John 10 – The Good Shepherd

  • Read John 10:1-21 here.  Read Ezekiel 34 here (Ez 34 is a must read for anyone teaching John 10).
  • If you missed Sunday’s sermon (29 March) on this text, you can listen to it here.

If you do a Google image search for “Jesus the Good Shepherd” you will find all sorts of peaceful and tranquil pictures.  They often portray Jesus gently carrying a lamb, and also usually have very soft lighting.  In 2 Corinthians 10:1 Paul appeals to his readers “by the meekness and gentleness of Christ“, so I certainly don’t want to imply that we should never think of Jesus as gentle.  But I don’t think it’s the best image to have in mind when we read John 10.

In my experience growing up in Australia, both people I knew and stories I heard, men that work with sheep (sheep herders (drovers), and shearers) are a pretty tough bunch.  They spend a lot of time in the weather (sun, rain, or cold).  They do a lot of physical work.  They’re strong, with rough hands.  And they smell like sheep…not pretty.

Although the shepherd in John 10 shows a close affinity with his sheep: he knows their names (v3), and they know his voice (v4), the predominant image is that of defender.  Jesus defends his sheep from thieves, robbers and those who would destroy his flock.  He fights wolves (v12) and other predatory animals, eg. lions, or bears.  He fights so much that he’s prepared to die protecting his sheep.

It seems to me that a more biblical picture of Jesus the Good Shepherd would be an earthy man standing watch at the gate of the sheep pen, at night, in the rain.  Or perhaps a man fighting a wolf or pack of wolves, with his sheep in the background.  Or perhaps a dying man, attacked by robbers, but who managed to send them packing before he collapsed.

Yes, Jesus was gentle at times.  Yes, his motivation in all he did was love for his followers.  BUT his actions were not those of the faint hearted.  Jesus stood strongly between Satan and us, he suffered for us, he died for his sheep.  Let’s acknowledge the Good Shepherd as strong and courageous and not picture him as a delicate figure in soft lighting.

Do you agree?  What picture of a shepherd do you see in this passage?

Bonus: to read a description of an early Australian shearer, click here (then scroll to the bottom of the new window).  I’m not saying it describes Jesus, but it certainly takes any romance out of the picture.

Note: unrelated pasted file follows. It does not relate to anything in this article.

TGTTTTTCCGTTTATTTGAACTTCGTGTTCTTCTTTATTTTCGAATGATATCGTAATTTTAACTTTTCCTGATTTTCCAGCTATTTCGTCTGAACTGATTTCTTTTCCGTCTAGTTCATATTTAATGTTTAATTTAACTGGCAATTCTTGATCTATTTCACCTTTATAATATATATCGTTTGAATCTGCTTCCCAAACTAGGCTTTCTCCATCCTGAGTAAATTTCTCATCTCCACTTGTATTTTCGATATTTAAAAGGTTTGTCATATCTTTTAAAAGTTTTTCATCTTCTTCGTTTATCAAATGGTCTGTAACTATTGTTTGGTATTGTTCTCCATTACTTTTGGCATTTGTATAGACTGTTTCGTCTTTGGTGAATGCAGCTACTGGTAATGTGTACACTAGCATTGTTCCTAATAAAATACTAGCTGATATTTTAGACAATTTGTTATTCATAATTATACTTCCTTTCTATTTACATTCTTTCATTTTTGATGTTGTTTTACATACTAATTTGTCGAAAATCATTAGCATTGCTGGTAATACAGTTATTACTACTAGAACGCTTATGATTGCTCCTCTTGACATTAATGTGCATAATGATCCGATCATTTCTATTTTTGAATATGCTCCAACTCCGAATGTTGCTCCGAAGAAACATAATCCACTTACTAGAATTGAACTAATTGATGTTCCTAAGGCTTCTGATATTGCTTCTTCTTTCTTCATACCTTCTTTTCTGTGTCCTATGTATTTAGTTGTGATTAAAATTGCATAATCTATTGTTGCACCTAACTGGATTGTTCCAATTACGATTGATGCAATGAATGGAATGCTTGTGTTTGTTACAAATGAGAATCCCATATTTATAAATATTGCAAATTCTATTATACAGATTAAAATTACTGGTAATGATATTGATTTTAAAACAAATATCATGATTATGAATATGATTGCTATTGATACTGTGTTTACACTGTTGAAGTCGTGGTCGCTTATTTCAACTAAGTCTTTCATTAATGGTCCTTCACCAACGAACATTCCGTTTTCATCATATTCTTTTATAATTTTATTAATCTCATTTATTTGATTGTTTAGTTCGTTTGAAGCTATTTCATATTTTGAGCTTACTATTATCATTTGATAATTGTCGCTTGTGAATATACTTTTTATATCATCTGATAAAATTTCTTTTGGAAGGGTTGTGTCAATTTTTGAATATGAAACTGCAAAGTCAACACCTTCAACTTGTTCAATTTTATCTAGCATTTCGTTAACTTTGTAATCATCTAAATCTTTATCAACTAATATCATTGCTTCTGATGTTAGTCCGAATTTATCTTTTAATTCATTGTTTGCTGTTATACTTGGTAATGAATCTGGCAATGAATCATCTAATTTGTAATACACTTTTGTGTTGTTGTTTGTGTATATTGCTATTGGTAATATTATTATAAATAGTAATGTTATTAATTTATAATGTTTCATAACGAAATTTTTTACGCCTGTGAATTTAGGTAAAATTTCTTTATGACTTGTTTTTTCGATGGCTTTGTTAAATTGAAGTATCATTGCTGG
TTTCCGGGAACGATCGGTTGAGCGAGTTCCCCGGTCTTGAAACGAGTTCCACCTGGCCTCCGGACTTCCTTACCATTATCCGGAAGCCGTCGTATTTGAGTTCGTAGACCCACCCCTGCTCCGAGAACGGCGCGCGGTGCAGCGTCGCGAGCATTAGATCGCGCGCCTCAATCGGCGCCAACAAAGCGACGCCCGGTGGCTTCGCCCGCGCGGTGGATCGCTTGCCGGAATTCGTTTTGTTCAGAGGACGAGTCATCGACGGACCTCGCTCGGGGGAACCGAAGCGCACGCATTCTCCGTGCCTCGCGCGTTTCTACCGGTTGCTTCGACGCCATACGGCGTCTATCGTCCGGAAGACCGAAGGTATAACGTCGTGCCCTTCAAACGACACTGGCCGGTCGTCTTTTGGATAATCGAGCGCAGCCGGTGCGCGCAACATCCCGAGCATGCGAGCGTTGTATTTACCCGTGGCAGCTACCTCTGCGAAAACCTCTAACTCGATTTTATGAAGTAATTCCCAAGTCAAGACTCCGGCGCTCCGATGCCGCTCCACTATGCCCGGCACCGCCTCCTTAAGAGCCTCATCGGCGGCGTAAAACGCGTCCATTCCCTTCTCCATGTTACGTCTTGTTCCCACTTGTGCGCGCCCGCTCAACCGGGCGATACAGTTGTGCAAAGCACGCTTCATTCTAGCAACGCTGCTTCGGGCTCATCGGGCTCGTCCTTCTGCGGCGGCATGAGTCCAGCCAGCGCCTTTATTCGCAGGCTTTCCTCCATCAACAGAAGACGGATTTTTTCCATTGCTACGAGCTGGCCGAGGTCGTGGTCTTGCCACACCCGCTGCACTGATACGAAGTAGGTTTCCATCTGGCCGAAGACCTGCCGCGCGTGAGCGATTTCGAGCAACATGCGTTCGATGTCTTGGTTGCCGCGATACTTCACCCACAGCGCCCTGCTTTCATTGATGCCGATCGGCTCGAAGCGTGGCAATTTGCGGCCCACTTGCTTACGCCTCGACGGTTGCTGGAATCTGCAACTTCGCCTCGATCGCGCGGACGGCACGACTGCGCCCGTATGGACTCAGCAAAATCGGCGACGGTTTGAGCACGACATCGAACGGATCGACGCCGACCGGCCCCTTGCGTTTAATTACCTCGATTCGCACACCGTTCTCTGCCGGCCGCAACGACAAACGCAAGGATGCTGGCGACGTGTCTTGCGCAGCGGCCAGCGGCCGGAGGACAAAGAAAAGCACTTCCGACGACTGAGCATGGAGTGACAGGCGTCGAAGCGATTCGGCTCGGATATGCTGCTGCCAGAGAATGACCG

Songs & Scripture

This week we’re predictably looking for songs that talk about Jesus as our Shepherd.  You must be able to think of a few Shepherd songs.

  • The Lord’s My Shepherd – (crimond tune – this is the tune I grew up knowing)
  • The Lord’s My Shepherd – (SOC – tune by Orlington – in my experience this one’s more common in Churches of Christ)
  • The Lord My Shepherd Is – I don’t know this one, but it’s in all the CoC hymn books I can find.  (SOC & GST have different tunes.)
  • Like a Shepherd, Tender, True
  • The Ninety and Nine (SOC – based on Luke 15:3-7)
  • Savior, Like a Shepherd Lead Us
  • I Am a Sheep  (SFP – First written and performed by Dennis Jernigan in 1988.)
  • Gentle Shepherd  (SFP – a Bill & Gloria Gaither standard – copyright 1974.)


  1. ozziepete

    Thanks for dropping by Wes.

    While I appreciate the meek and gentle Jesus and strive to imitate him I also need to acknowledge his strength and masculinity. Unfortunately, a lot of Christian art, and story books tend to emphasise the meek and gentle. As a result our picture of Jesus becomes one dimensional.

  2. Keith Fussell

    Peter – I like your blog. Looks like you and Julie are doing a great work there in NY! Kim is from PA so we have a fondness for the NE.

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